- Original Research
- Open Access
Antibiotic prophylaxis for oral lacerations: our emergency department’s experience
© The Author(s). 2016
- Received: 14 November 2015
- Accepted: 1 September 2016
- Published: 13 September 2016
The purpose of this study was to examine the emergency physician (EP) practice of prescribing prophylactic antibiotics for patients with oral lacerations. A secondary outcome measure was the infection rate of those who were or were not prescribed antibiotics.
The study was a retrospective chart review of 323 patients who presented to a large urban emergency department (ED) between January 1, 2012 and December 31, 2012 with an oral laceration.
Of the 323 charts reviewed, topical and/or systemic antibiotics were prescribed in the ED to 62 % (199/323) of patients. Of those patients, 38 % (75/199) received only topical antibiotics, 34 % (68/199) received only systemic antibiotics, and 28 % (56/199) were prescribed topical and systemic antibiotics. Thirty-eight percent (124/323) of patients received no antibiotics. Eighteen percent (58/323) of patients returned for follow-up with an infection rate of 10 % (6/58). There was a statistical difference in rates of infection between patients who received antibiotics and who did not receive antibiotics and a statistical difference in rates of infection between patients with complex lacerations who received and did not receive antibiotic.
This study shows that there is a considerable amount of practice variance in prescribing prophylactic antibiotics for oral lacerations among EPs in our ED. Due to the poor follow-up rate, an accurate infection rate could not be determined. In the future, adequately powered randomized controlled studies may provide compelling data for or against the necessity for prophylactic antibiotic use for oral lacerations.
- Emergency department
- Oral lacerations
- Antibiotic prophylaxis
Lacerations of the oral cavity are injuries that commonly present to the emergency department (ED) . The oral cavity is bathed in bacteria-rich secretions, as well as food and other foreign material. Previous studies have reported infection rates for lacerations to the oral cavity (including tongue, lips, and mucosa) between 4.3 and 23.1 % [2–5], which is higher than the overall infection rate of 7.2 % for traumatic wounds .
It seems logical that this high-risk environment would necessitate the use of prophylactic antibiotics. However, there is no compelling data that demonstrates the effectiveness or identifies a specific patient population who would benefit from antibiotic use for preventing infection in oral lacerations. Most of the studies to date that have attempted to examine the use of prophylactic antibiotics in patients with oral lacerations have been inadequately powered leading to inconclusive results [1–6].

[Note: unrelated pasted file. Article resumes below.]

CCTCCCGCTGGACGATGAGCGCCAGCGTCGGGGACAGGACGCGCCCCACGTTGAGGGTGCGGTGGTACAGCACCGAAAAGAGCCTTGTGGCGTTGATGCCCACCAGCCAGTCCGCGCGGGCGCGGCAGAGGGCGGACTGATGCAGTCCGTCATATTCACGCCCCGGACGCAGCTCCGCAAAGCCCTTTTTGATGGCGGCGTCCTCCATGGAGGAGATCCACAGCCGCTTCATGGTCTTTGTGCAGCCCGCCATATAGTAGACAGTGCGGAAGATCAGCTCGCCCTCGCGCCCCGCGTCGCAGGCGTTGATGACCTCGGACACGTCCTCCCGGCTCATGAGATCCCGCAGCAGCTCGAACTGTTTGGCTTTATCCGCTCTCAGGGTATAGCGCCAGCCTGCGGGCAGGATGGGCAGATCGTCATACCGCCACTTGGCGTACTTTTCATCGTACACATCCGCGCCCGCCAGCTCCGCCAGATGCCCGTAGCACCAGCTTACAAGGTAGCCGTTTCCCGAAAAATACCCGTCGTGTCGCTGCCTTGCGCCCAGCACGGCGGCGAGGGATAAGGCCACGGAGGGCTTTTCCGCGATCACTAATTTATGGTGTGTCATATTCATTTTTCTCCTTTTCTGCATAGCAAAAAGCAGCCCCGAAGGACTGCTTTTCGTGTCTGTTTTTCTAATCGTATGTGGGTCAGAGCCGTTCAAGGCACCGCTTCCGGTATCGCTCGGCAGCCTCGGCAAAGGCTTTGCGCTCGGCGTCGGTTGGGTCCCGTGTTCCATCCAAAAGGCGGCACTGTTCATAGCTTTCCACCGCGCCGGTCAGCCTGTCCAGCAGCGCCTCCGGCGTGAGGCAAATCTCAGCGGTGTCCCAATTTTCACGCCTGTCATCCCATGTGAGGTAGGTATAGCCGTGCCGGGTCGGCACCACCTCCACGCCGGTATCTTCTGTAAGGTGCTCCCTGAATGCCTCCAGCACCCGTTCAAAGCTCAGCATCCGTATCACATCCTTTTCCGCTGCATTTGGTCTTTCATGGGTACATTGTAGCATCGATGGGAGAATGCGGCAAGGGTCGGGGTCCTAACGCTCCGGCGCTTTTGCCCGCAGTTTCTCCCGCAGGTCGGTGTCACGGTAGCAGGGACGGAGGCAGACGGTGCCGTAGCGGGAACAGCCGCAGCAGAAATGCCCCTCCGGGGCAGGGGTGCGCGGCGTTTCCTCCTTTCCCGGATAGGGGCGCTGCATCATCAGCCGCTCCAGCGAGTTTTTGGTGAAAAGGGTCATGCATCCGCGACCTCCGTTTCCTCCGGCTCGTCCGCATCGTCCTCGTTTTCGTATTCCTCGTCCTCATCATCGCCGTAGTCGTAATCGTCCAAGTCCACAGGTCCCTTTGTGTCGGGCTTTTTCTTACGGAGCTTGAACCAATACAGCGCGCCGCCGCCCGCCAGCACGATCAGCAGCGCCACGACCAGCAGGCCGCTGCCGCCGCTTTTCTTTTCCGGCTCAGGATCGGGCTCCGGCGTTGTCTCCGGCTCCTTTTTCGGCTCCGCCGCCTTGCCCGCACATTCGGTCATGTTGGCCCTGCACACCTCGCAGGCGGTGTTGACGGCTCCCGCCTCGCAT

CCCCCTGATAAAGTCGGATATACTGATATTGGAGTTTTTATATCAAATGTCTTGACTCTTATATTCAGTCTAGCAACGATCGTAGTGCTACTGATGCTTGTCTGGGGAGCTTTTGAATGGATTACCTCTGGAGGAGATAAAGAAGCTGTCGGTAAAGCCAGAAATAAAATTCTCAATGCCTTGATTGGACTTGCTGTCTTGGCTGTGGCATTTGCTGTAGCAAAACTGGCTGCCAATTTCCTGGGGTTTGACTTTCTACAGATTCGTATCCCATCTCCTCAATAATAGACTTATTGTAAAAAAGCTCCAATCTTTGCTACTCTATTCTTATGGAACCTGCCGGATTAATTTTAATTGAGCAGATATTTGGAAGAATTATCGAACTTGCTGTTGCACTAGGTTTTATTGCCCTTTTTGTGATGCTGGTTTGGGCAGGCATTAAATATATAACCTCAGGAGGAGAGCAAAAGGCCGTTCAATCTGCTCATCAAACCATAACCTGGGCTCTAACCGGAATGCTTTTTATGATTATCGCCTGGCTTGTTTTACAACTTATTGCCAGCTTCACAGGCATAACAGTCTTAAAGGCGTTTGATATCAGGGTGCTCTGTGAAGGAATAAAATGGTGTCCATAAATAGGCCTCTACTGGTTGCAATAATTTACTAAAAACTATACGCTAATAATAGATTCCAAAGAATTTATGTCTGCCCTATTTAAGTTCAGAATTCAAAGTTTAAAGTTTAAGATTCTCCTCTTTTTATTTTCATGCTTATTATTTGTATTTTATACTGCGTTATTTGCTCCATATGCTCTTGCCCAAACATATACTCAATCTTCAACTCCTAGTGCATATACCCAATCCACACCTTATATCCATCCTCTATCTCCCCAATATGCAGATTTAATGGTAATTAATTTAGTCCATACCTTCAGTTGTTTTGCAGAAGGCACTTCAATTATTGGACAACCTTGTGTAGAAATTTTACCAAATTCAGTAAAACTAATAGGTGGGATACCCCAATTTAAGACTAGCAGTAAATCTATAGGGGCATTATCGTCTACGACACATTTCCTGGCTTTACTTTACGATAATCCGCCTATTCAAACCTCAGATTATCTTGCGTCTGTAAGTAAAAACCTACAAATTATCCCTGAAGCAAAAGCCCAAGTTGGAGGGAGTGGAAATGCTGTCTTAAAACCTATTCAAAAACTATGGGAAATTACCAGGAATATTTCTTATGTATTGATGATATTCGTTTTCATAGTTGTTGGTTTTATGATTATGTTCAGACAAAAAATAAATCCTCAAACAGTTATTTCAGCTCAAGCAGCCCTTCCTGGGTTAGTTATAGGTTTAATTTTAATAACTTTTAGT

One emergency medicine (EM) textbook recommends a prophylactic course of antibiotics for large mucosal wounds (1–2 cm) and those that are through-and-through wounds . However, another states that rigorous oral hygiene and intraoral rinses are sufficient due to the lack of evidence supporting prophylactic antibiotics in patients with sutured oral lacerations .
We hypothesized that this lack of compelling research has led to practice variation by emergency physicians (EP). The purpose of this study was to examine the EP practice of prescribing prophylactic antibiotics for patients who have oral lacerations in an ED. A secondary outcome measure was the infection rate of those who were and were not prescribed antibiotics.
This study was a retrospective chart review of patients who presented to an academic-based urban ED in Newark, NJ, with approximately 100,000 annual visits. The electronic medical record (EMR) database was queried for patients who had a discharge diagnosis of “open wound of lip, tongue, mouth, gum, face, buccal mucosa, or palate” between January 1, 2012 and December 31, 2012. Patients were excluded if they did not have an oral laceration, if they had a pre-existing infection, were already taking antibiotics, had a laceration from human or animal bite, or had a laceration that occurred greater than 12 h prior to presentation to the ED. Data were collected from the ED EMR and oral surgery clinic medical records.
Five research assistants with the use of a detailed codebook collected data. One blinded individual answered discrepancies. Data points collected included: type of laceration, location (tongue, oral mucosa, or lip), complexity (simple or complex), use of sutures (suture repair or no suture repair), suture material (absorbable or non-absorbable), use of antibiotics (topical, systemic or both), and status of wound at return visit (infected or not infected). Demographic data such as age, gender, immune status, and mechanism of injury were also obtained.
Lacerations were classified as complex if they were through and through or greater than 2 cm. All other lacerations were classified as simple. Patients were defined as immunocompromised if they had HIV or diabetes, were taking glucocorticoid therapy or post-transplant immunosuppressants, or were undergoing chemotherapy or radiation. Criteria for infection included any documentation in the chart of “drainage or discharge, erythema, redness, swelling, cellulitis, abscess, or fever.”
Institutional Review Board approval was obtained prior to data collection. Microsoft Excel was used for data tabulation, and IBM SPSS Statistics was used for statistical analysis. A one-tailed t test was used to compare infection rates. We compared two independent proportions using z-ratios and exact tests; it is of note that two cells had small n and that larger sample sizes are required to increase confidence in the P values.
Demographic patient data
Mean age (years)
Median age (years)
Wound location, complexity, and repair technique